Institute of Molecular Biology

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Research Interests

Guillemin zebrafish gut The gut microbiota of a zebrafish larva. Bacteria are in red, nuclei are in blue, and fish tissue is in green.

All animals are complex systems of interacting host and microbial cells. In the Guillemin lab, we strive to understand how hosts and their associated microbial communities shape each other. We use genetically tractable and microbiologically manipulable models systems including zebrafish and fruit flies. We explore the reciprocal impacts of microbial communities on their hosts and host environments on resident microbiota during development and in the context of disease. We perform experiments using gnotobiotic animals with defined microbial associations to uncover the causal relationships in these reciprocal interactions and to understand their mechanisms. We investigate host-microbe systems with scalable complexity, from germ-free and mono-associated animals to conventionally reared animals with their full complement of microbes. From these investigations we hope to understand the principles by which complex host-microbe systems functions and to learn how they can be manipulated to promote the health of systems like ourselves.

Microbial impacts on intestinal development

We have found that resident bacteria play important roles in the maturation of the zebrafish intestine, including promoting intestinal epithelial cell proliferation and recruiting innate immune cells in the gut. Many of these effects of the microbiota are conserved across animal species. We study the molecular mechanisms by which bacteria signal to the host to promote these changes, and the molecular pathways through which the host perceives and responds to these signals. We also investigate how host-microbe interactions can influence disease states, such as excess cell proliferation (cancer) or immune cells (inflammatory diseases).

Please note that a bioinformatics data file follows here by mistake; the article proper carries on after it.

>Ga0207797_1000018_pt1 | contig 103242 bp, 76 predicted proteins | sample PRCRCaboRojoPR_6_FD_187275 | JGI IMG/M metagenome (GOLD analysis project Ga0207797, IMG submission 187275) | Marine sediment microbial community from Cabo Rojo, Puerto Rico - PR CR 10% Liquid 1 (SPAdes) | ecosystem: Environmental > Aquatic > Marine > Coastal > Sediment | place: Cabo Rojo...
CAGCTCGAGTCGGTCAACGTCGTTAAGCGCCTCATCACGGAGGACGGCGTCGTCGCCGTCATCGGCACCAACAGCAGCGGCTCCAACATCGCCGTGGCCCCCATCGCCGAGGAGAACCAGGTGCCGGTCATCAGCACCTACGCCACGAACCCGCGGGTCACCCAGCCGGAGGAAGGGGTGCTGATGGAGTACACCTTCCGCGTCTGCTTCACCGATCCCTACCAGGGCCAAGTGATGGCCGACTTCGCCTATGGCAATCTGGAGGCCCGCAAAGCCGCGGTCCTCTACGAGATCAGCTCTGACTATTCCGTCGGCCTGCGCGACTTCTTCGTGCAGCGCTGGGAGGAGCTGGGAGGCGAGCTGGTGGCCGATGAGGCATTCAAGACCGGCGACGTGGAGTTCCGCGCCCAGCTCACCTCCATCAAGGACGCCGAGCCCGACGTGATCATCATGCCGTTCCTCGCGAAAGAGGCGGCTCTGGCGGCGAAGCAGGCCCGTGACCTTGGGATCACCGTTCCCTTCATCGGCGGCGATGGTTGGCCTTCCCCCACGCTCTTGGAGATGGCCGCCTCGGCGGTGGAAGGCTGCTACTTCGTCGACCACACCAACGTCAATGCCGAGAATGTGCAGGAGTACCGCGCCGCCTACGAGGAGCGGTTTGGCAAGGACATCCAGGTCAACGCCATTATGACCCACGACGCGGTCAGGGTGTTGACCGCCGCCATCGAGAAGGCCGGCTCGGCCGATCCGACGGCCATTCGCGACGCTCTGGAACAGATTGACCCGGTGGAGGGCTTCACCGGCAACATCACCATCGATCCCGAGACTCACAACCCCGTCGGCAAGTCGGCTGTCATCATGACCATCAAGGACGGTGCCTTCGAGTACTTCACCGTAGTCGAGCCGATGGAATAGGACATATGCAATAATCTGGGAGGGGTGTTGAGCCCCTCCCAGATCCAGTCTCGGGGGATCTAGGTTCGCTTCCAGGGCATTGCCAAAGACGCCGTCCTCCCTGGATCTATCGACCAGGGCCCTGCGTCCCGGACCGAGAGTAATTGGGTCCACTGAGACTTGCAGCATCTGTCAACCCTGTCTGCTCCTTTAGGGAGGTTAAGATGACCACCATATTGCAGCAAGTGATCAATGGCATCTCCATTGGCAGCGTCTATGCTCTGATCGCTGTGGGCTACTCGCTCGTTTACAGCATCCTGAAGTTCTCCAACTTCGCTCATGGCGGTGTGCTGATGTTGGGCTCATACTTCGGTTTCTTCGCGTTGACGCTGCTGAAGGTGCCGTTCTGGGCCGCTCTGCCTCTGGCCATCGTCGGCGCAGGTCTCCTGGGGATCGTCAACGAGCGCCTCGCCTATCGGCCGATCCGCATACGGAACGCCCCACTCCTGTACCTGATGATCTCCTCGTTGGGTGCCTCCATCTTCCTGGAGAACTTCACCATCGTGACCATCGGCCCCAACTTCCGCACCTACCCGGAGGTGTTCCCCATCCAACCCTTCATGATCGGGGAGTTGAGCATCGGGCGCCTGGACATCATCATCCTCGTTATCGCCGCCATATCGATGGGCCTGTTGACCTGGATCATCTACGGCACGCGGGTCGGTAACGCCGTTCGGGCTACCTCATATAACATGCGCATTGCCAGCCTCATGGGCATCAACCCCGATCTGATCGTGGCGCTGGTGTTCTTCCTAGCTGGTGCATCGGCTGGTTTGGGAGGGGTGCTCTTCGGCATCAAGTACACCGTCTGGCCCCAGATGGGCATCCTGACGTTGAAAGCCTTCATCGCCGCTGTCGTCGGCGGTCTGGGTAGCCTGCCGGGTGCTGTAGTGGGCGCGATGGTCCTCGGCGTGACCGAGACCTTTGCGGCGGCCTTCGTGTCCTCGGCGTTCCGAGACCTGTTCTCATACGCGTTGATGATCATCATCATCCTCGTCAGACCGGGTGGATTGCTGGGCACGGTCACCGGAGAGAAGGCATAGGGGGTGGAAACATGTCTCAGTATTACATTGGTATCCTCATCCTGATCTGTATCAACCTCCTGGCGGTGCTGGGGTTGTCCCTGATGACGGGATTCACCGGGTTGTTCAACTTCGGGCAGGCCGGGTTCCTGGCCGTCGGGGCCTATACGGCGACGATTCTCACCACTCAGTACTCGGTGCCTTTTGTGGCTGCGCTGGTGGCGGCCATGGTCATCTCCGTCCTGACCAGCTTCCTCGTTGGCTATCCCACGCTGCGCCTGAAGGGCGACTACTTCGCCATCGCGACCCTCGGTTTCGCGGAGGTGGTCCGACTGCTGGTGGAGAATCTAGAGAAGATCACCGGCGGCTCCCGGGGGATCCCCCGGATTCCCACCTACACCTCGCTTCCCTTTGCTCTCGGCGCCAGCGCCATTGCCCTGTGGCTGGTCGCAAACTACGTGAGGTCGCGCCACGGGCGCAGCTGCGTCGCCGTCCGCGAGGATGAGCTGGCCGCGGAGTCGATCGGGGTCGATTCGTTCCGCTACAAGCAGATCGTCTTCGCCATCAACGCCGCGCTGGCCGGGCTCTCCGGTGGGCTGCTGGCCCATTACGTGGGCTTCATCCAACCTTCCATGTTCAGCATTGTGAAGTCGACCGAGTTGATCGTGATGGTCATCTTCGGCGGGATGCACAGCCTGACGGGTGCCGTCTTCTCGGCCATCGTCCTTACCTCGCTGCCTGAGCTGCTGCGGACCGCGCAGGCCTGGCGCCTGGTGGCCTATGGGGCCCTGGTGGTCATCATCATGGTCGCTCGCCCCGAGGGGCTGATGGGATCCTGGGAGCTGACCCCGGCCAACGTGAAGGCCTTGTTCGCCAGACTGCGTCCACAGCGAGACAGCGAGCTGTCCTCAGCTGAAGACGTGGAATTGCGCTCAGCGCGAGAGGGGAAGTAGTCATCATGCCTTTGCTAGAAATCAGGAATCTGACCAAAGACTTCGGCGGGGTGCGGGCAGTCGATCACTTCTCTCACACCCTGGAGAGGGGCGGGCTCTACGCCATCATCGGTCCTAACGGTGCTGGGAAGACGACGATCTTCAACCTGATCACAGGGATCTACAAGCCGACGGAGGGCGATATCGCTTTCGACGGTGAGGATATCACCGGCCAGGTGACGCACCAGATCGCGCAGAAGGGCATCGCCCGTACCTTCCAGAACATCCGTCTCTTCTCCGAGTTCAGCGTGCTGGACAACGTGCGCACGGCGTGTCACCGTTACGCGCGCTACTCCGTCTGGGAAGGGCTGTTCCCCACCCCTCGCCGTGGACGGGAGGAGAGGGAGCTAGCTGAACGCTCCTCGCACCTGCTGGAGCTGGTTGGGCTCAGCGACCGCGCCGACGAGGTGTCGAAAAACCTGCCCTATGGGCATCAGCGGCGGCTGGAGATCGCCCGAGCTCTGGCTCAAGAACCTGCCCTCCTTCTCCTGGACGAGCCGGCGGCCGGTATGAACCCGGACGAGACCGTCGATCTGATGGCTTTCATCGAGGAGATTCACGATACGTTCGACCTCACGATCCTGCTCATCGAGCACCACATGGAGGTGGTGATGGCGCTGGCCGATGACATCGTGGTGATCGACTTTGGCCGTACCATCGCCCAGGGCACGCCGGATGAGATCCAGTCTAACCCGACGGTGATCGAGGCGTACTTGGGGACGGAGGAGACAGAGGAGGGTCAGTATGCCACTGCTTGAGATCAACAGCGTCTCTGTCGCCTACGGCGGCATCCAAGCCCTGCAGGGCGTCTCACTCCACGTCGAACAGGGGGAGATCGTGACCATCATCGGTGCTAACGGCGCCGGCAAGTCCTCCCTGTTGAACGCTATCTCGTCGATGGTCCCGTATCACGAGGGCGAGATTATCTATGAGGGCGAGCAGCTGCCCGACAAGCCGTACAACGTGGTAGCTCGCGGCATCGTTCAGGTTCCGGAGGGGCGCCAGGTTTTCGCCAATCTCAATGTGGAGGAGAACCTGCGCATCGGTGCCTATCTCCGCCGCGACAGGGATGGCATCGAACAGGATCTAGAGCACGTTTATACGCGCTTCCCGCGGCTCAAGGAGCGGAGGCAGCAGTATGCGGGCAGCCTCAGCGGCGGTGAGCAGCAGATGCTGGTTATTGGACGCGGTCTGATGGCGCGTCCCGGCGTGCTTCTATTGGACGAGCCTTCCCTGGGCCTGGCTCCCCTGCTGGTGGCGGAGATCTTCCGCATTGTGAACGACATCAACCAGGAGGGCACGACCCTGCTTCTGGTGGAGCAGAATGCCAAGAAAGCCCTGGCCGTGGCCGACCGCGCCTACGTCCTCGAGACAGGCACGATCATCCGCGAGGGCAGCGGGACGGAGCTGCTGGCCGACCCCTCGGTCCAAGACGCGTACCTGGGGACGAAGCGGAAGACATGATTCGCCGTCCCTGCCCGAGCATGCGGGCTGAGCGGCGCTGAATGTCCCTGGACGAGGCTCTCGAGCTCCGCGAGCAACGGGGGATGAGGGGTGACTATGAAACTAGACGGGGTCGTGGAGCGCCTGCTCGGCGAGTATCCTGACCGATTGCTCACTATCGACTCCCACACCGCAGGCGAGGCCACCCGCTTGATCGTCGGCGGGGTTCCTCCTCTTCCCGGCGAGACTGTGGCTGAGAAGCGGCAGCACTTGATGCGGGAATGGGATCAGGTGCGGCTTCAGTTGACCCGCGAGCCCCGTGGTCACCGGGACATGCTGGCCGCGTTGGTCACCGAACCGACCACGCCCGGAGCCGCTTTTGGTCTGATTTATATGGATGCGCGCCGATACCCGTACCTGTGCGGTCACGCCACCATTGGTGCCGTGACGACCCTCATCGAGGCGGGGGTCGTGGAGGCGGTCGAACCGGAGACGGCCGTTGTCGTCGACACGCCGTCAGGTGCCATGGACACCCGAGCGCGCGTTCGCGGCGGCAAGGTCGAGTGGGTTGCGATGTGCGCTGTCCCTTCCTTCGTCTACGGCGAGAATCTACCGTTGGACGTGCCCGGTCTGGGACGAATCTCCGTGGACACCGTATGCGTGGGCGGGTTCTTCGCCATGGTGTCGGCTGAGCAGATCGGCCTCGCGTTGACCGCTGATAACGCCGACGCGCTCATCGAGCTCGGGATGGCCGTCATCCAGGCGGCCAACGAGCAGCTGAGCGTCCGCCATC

Guillemin cell proliferation in germ-free zebrafish Cell proliferation in the epithelium of conventionally reared (A) and germ-free (B) zebrafish larvae.

Bacterial strategies for colonizing the host

We study how host-associated bacteria explore and establish residency in the environment of host tissues. We use live imaging to investigate the dynamics of bacterial colonization of the zebrafish intestine and genetic approaches to identify bacterial colonization strategies. One such strategy is chemotaxis, which we study in the gastric bacterium Helicobacter pylori that senses its extreme chemical environment with a limited repertoire of chemoreceptors. Our analysis of the structure and biochemistry of the chemoreceptor TlpB has revealed a novel pH sensing mechanism involving a urea cofactor.
Guillemin crystal structure of tlpb Structure of Helicobacter pylori chemoreceptor TlpB periplasmic domain dimer with urea molecules in pink.

Assembly of host-associated microbial communities

We investigate how microbial communities assemble in and on hosts and how these communities change during host development and disease. We survey complex, naturally assembled communities to discern the contributions of host, environmental, and stochastic processes on assembly. We also study simple, artificially constructed communities in gnotobiotic animals to understand the assembly principles that would allow us to engineer or manipulate more complex host-microbe systems.
Guillemin lab host-bacterial interaction diagram Bacterial-bacterial and bacterial-host interactions in a simple three member bacterial community in gnotobiotic zebrafish

Recent publications

(pulled from pubmed)